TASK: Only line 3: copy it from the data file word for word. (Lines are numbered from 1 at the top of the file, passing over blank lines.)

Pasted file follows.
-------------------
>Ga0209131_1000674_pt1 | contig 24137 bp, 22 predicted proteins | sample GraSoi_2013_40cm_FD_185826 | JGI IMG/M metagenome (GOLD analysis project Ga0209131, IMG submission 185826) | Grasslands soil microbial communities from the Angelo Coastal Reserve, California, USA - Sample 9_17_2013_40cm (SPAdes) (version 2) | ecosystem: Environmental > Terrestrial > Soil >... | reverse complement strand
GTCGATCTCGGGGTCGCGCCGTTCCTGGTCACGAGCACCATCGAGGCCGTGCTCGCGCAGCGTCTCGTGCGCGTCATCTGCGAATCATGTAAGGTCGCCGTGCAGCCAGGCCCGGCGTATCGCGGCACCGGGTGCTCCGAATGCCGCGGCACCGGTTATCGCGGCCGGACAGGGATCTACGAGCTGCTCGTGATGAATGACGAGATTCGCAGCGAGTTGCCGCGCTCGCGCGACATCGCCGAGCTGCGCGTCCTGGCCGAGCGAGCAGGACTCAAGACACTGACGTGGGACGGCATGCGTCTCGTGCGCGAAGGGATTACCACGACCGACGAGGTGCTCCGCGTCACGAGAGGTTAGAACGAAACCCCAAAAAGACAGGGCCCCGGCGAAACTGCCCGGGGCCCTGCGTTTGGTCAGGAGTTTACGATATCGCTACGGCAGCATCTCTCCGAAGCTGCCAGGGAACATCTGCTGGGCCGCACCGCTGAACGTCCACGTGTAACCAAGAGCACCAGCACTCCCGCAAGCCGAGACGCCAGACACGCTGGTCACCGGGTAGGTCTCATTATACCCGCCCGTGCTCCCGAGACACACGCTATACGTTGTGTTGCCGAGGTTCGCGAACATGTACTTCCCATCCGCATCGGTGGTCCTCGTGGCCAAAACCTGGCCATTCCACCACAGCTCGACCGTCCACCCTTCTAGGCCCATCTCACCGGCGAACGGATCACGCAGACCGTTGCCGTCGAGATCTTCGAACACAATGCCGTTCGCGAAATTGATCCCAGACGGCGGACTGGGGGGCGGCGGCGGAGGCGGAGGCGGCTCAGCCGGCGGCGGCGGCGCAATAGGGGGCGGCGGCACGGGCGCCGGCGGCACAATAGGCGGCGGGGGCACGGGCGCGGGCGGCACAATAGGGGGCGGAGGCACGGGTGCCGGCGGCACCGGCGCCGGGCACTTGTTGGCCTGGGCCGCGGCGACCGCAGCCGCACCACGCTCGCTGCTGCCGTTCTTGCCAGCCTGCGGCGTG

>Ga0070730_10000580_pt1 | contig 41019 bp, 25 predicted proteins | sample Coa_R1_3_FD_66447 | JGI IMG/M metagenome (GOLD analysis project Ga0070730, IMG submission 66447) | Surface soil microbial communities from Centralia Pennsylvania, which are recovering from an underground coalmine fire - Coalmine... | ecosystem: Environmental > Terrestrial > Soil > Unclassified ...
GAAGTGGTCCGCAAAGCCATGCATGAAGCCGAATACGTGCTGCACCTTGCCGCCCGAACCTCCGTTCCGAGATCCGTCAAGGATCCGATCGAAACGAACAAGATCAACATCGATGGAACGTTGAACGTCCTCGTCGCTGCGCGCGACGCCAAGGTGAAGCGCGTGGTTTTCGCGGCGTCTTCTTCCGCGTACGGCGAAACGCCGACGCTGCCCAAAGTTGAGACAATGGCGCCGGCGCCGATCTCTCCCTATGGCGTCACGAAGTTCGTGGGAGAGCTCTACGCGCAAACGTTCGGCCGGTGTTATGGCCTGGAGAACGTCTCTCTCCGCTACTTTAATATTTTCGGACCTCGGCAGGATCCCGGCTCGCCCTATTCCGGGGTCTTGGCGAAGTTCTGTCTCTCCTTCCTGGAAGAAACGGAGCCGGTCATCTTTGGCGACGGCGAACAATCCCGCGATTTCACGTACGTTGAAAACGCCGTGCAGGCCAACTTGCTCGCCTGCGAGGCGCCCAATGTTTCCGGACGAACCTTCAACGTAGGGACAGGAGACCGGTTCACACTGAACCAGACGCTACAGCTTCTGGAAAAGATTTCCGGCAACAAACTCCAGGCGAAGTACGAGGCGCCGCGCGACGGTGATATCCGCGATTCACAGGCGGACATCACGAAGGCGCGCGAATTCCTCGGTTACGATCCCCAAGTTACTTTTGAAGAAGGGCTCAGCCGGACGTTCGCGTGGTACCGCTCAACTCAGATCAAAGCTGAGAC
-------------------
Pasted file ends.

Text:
>Ga0070730_10000580_pt1 | contig 41019 bp, 25 predicted proteins | sample Coa_R1_3_FD_66447 | JGI IMG/M metagenome (GOLD analysis project Ga0070730, IMG submission 66447) | Surface soil microbial communities from Centralia Pennsylvania, which are recovering from an underground coalmine fire - Coalmine... | ecosystem: Environmental > Terrestrial > Soil > Unclassified ...